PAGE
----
How did you find the courage to write a memoir?…My family would have me excommunicated!
Did you share details with your family while you were writing the book?
I fired off a short version of an Anne Lamott quote–if they didn’t want me to write about them, they should have behaved better–but the questions lingered. I knew I couldn’t really give a complete answer in 140 characters, so here are five ways to write a memoir without being disowned.
Know your motives
Why are you writing your story? Do you have a purpose in mind, or do you just want to vent and air your dirty laundry? There is a market for both types of memoir, but the first is less likely to get you disowned.
When I first became a caregiver, my aunt suggested I keep a journal. At first, it was a place to vent when things got tense, but then I got brave and shared a few things on Facebook. People sometimes laughed or cried with me, and some said, “Thanks, I thought I was the only one.” By the time I began writing my memoir, I had a purpose–to encourage, amuse, and maybe even inspire other caregivers. Hopefully, I haven’t stepped on too many toes in the process.
Tell your own story
If you’ve ever studied conflict resolution, you’re probably familiar with “I” messages. In any disagreement, it is important to speak about your own actions and feelings instead of assigning blame to someone else. I felt abandoned when I didn’t know where you went after work instead of You always go off without telling me where you’re going. In writing my memoir, I tried to tell my own story and leave others to tell theirs.
When I did cross over into a really personal story about someone else–like my son Christian’s struggle with depression or one of my brother Jim’s major clashes with Dad–I asked for their approval of what I wrote. The exceptions were Mom and Dad. They were very private people and would probably have been embarrassed by having people read about them. They were too far into their dementia to understand, though, so I didn’t ask. After lots of prayer and consultation with people who loved all of us, I decided that helping others through their story somehow gave meaning to their struggles. I hope they agree or at least will have forgiven me by the time I see them again.
Make your characters likeable
After Anaiah picked up my book, I began working with Jessica Schmeidler, my talented and sensitive editor. As the reality of being published set in, I began to worry about the legal and ethical side of writing about real people. I asked her if I should contact each person I mentioned, use pseudonyms, or just take my chances. She said I should do whatever made me feel comfortable but that she didn’t see any problems. “I like all your characters,” she said, “so I don’t see why anyone would be offended.” In writing a memoir, a writer is not creating characters. However, she does have the ability to make her characters sympathetic or not, depending on how she presents them.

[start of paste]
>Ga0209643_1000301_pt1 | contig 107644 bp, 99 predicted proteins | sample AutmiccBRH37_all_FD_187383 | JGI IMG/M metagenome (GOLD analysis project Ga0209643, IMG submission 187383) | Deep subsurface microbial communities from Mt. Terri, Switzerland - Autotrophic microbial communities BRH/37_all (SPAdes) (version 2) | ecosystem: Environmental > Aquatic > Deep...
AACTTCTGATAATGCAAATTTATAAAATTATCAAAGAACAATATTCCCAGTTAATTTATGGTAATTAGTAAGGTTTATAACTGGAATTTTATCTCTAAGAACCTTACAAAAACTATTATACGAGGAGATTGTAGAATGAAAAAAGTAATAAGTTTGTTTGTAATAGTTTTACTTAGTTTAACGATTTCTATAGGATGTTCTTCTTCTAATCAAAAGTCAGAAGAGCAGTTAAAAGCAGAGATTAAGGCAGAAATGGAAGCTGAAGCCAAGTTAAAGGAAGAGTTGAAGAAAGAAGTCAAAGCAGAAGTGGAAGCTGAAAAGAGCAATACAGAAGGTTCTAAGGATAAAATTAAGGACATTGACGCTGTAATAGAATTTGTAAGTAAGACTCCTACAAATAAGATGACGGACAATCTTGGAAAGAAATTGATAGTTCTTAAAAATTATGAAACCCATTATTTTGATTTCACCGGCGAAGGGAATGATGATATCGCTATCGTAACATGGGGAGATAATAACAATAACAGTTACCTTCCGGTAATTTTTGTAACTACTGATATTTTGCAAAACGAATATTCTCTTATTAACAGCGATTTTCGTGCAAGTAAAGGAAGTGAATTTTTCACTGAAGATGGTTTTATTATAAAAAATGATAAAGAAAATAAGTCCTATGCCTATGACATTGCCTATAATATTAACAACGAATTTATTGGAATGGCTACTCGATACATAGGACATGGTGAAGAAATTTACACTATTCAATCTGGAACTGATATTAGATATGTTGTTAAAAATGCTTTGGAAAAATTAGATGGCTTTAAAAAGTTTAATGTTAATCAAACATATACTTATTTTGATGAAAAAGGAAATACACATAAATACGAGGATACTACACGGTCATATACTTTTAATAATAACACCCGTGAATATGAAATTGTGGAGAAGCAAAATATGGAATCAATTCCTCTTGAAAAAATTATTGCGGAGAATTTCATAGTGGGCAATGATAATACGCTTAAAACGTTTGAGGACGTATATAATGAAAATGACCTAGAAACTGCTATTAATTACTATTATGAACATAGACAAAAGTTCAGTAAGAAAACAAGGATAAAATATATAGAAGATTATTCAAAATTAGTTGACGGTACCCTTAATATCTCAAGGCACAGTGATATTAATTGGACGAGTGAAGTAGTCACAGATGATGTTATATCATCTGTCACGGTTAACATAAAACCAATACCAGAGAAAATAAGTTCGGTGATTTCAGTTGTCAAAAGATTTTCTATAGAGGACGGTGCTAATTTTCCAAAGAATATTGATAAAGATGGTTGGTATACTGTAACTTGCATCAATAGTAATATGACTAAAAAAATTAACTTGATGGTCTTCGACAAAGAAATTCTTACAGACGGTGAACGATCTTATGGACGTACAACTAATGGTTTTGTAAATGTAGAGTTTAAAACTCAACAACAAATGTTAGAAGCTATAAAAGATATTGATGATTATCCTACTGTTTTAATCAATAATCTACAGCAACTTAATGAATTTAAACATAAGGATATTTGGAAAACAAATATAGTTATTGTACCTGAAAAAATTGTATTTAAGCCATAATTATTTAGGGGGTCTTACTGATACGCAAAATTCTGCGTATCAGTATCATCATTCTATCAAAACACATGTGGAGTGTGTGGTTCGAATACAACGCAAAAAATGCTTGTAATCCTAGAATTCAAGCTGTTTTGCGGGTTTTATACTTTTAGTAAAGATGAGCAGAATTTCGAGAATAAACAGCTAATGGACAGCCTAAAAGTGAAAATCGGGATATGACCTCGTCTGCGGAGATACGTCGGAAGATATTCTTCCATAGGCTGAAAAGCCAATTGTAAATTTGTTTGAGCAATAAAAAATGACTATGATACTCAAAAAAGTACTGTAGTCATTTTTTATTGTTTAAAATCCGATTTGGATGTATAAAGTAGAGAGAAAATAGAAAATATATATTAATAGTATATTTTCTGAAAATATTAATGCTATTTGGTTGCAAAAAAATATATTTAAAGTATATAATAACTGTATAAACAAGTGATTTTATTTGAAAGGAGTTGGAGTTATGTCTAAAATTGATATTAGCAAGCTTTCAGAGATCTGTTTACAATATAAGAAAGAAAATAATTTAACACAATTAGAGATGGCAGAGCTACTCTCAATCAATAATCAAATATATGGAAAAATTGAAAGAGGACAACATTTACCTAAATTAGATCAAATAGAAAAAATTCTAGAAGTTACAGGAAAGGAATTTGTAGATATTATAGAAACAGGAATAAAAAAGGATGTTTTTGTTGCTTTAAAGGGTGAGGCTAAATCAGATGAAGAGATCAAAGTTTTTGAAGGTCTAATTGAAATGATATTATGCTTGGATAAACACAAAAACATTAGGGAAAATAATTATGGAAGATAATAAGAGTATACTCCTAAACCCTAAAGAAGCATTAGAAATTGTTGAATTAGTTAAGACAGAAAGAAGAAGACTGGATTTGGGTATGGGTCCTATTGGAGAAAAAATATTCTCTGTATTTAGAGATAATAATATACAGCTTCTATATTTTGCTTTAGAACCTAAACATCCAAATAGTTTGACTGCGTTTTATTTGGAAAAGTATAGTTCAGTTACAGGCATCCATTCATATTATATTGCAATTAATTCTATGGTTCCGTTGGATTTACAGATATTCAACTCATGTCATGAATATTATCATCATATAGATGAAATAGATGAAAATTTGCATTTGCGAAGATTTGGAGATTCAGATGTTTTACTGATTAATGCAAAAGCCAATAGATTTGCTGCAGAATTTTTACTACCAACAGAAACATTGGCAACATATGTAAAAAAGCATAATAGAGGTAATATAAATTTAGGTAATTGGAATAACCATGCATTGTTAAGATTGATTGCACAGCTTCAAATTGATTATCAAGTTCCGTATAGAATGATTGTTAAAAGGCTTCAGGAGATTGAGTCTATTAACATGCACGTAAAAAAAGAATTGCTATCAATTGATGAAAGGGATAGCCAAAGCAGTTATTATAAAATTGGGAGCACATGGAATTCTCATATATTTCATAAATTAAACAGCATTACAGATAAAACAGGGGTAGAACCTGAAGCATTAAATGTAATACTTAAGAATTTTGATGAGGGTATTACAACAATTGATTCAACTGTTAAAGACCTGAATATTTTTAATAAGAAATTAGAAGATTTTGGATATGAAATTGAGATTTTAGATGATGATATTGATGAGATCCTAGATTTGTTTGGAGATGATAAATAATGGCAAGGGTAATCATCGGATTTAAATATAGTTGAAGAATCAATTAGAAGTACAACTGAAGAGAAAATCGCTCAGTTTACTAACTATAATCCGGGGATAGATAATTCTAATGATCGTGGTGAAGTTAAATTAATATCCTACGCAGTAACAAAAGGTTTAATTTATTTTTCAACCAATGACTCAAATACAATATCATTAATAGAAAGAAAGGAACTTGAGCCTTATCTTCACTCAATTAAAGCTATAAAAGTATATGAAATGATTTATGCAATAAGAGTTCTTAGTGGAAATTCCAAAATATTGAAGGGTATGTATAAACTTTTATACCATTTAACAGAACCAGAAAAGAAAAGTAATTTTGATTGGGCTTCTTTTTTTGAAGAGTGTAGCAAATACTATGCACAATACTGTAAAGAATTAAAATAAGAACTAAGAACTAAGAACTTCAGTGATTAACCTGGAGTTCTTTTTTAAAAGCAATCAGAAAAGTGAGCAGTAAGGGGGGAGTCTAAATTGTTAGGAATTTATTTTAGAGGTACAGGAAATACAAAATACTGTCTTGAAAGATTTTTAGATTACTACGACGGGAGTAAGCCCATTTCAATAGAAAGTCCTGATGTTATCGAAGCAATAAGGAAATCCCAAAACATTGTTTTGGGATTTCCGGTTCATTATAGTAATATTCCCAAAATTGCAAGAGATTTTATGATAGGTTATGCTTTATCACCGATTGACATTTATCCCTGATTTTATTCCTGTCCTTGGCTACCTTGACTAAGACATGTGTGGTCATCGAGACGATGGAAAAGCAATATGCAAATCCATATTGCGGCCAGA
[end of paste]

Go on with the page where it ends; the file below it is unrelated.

Forgive before you write
There is a verse in the Bible that addresses this—well, sort of.
23 Therefore, if you are offering your gift at the altar and there remember that your brother or sister has something against you, 24 leave your gift there in front of the altar. First go and be reconciled to them; then come and offer your gift. Matthew 5:23-25
My advice would be, before you sit down to write about a person who has hurt you in some way, be sure you have forgiven that person before you put your hands on the keyboard. As the author, you have complete control and can tell your story so that your readers will understand without a doubt who was the injured party and who was the villain, but you also have to be sure you’re prepared to accept the consequences. You have to decide if vindication is worth becoming the pariah of the family.
Speak the truth in love
Finally, whatever you choose to write, tell the truth as lovingly as you can. At some point in my caregiving journey, Mom and Dad became The Kids. It was a loving term that I used with friends and family who knew my situation. As Jessica and I worked on polishing my writing, I raised the question of whether “The Kids” might be considered disrespectful and offensive to some of my readers. I even wrote a blog post about it that included a poll. The responses to the poll were few, but the majority said “Yes,” it was disrespectful. When I discussed the issue with both my husband and my pastor, they were conflicted. Both said their first reaction was “Yes,” but knowing me and how I much I loved my parents, they knew there was no disrespect involved. Jessica and I tweaked my story to make my intent clear, but she was not worried. “Linda, your love and care for your parents is so obvious that I don’t think anyone will misunderstand.”
If the author of a memoir skirts the truth in order to spare feelings, her story will not ring true. On the other hand, as she tells the truth, she must do so with love.